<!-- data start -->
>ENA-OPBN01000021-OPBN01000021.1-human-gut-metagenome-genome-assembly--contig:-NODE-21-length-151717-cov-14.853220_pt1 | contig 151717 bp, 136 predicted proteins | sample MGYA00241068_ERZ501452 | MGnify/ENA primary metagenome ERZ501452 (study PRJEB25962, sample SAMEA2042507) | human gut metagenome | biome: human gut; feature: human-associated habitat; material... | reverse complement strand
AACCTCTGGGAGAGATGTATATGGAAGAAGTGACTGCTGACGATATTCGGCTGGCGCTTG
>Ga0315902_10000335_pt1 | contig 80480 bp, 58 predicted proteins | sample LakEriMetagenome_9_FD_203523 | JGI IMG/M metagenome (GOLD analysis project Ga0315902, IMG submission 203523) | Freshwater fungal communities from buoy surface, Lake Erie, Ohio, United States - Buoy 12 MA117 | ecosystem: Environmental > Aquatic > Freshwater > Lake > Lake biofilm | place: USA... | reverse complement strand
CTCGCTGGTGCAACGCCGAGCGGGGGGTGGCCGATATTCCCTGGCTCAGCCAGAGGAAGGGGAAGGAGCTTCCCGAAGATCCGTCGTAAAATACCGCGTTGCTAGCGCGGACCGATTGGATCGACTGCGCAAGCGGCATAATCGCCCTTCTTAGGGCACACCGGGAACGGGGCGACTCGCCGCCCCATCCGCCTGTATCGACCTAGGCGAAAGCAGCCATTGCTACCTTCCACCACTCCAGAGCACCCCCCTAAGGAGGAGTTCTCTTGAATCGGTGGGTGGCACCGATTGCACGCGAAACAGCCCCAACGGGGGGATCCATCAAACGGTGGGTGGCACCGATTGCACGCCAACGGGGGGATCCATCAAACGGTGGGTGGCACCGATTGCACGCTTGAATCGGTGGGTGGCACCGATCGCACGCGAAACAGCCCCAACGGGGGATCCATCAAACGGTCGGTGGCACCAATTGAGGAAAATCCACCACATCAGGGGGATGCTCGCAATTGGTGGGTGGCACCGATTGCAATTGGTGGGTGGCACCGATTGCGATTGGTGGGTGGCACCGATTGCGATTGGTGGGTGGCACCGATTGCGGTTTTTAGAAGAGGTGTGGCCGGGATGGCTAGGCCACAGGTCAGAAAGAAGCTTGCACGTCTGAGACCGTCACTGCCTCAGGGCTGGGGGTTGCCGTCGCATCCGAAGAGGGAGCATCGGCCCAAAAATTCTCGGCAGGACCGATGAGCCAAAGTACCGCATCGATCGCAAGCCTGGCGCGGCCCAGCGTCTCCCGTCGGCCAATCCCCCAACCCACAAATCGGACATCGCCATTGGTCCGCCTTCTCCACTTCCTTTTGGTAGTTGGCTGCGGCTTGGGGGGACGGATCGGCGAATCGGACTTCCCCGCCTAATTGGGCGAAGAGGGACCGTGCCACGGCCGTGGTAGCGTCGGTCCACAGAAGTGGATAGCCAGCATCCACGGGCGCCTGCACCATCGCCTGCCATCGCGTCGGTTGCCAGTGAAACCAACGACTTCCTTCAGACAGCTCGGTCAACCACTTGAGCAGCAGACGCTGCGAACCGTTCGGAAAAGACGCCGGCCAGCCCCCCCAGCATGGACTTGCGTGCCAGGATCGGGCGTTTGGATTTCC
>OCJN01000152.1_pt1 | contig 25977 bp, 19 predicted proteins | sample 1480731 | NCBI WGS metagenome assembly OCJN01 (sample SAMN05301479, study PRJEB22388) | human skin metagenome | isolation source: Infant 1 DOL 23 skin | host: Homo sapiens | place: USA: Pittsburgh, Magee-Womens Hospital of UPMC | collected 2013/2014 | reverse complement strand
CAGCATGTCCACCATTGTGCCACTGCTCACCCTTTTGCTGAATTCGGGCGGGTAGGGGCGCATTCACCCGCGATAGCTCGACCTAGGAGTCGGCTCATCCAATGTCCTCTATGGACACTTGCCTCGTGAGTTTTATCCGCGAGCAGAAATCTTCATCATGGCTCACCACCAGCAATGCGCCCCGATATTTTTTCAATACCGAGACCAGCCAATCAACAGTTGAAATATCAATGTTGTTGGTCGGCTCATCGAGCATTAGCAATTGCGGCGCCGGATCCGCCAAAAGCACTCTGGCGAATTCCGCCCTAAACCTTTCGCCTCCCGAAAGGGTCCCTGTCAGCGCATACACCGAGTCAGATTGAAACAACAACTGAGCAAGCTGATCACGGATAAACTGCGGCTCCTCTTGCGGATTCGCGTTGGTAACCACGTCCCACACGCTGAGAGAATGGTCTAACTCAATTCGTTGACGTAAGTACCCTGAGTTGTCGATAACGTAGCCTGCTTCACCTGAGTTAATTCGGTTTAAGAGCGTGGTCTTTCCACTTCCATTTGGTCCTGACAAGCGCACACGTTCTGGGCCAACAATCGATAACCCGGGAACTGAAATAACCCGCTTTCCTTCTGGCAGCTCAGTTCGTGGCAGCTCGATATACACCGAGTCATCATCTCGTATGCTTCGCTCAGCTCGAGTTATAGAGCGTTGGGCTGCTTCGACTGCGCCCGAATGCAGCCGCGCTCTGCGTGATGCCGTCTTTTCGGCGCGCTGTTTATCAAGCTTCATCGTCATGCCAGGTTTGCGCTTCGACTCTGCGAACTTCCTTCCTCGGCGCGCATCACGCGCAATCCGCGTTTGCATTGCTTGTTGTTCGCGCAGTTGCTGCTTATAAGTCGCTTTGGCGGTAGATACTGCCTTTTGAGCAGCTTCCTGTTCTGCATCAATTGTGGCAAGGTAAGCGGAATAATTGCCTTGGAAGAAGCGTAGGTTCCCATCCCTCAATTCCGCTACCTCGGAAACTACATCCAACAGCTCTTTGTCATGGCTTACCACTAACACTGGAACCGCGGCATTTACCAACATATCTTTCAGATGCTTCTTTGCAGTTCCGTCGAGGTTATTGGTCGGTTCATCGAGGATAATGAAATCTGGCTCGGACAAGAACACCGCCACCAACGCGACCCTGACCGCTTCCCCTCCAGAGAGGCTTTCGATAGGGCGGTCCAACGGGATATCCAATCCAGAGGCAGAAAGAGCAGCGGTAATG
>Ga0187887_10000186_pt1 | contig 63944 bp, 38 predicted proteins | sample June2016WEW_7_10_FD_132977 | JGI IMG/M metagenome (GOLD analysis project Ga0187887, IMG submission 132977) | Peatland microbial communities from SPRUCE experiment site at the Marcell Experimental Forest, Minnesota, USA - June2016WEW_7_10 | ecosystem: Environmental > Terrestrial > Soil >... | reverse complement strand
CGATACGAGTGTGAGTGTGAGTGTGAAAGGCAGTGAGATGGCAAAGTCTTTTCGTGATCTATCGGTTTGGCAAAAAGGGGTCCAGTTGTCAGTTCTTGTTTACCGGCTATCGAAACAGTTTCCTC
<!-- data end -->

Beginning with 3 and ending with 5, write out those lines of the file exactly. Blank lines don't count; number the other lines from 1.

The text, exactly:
>Ga0315902_10000335_pt1 | contig 80480 bp, 58 predicted proteins | sample LakEriMetagenome_9_FD_203523 | JGI IMG/M metagenome (GOLD analysis project Ga0315902, IMG submission 203523) | Freshwater fungal communities from buoy surface, Lake Erie, Ohio, United States - Buoy 12 MA117 | ecosystem: Environmental > Aquatic > Freshwater > Lake > Lake biofilm | place: USA... | reverse complement strand
CTCGCTGGTGCAACGCCGAGCGGGGGGTGGCCGATATTCCCTGGCTCAGCCAGAGGAAGGGGAAGGAGCTTCCCGAAGATCCGTCGTAAAATACCGCGTTGCTAGCGCGGACCGATTGGATCGACTGCGCAAGCGGCATAATCGCCCTTCTTAGGGCACACCGGGAACGGGGCGACTCGCCGCCCCATCCGCCTGTATCGACCTAGGCGAAAGCAGCCATTGCTACCTTCCACCACTCCAGAGCACCCCCCTAAGGAGGAGTTCTCTTGAATCGGTGGGTGGCACCGATTGCACGCGAAACAGCCCCAACGGGGGGATCCATCAAACGGTGGGTGGCACCGATTGCACGCCAACGGGGGGATCCATCAAACGGTGGGTGGCACCGATTGCACGCTTGAATCGGTGGGTGGCACCGATCGCACGCGAAACAGCCCCAACGGGGGATCCATCAAACGGTCGGTGGCACCAATTGAGGAAAATCCACCACATCAGGGGGATGCTCGCAATTGGTGGGTGGCACCGATTGCAATTGGTGGGTGGCACCGATTGCGATTGGTGGGTGGCACCGATTGCGATTGGTGGGTGGCACCGATTGCGGTTTTTAGAAGAGGTGTGGCCGGGATGGCTAGGCCACAGGTCAGAAAGAAGCTTGCACGTCTGAGACCGTCACTGCCTCAGGGCTGGGGGTTGCCGTCGCATCCGAAGAGGGAGCATCGGCCCAAAAATTCTCGGCAGGACCGATGAGCCAAAGTACCGCATCGATCGCAAGCCTGGCGCGGCCCAGCGTCTCCCGTCGGCCAATCCCCCAACCCACAAATCGGACATCGCCATTGGTCCGCCTTCTCCACTTCCTTTTGGTAGTTGGCTGCGGCTTGGGGGGACGGATCGGCGAATCGGACTTCCCCGCCTAATTGGGCGAAGAGGGACCGTGCCACGGCCGTGGTAGCGTCGGTCCACAGAAGTGGATAGCCAGCATCCACGGGCGCCTGCACCATCGCCTGCCATCGCGTCGGTTGCCAGTGAAACCAACGACTTCCTTCAGACAGCTCGGTCAACCACTTGAGCAGCAGACGCTGCGAACCGTTCGGAAAAGACGCCGGCCAGCCCCCCCAGCATGGACTTGCGTGCCAGGATCGGGCGTTTGGATTTCC
>OCJN01000152.1_pt1 | contig 25977 bp, 19 predicted proteins | sample 1480731 | NCBI WGS metagenome assembly OCJN01 (sample SAMN05301479, study PRJEB22388) | human skin metagenome | isolation source: Infant 1 DOL 23 skin | host: Homo sapiens | place: USA: Pittsburgh, Magee-Womens Hospital of UPMC | collected 2013/2014 | reverse complement strand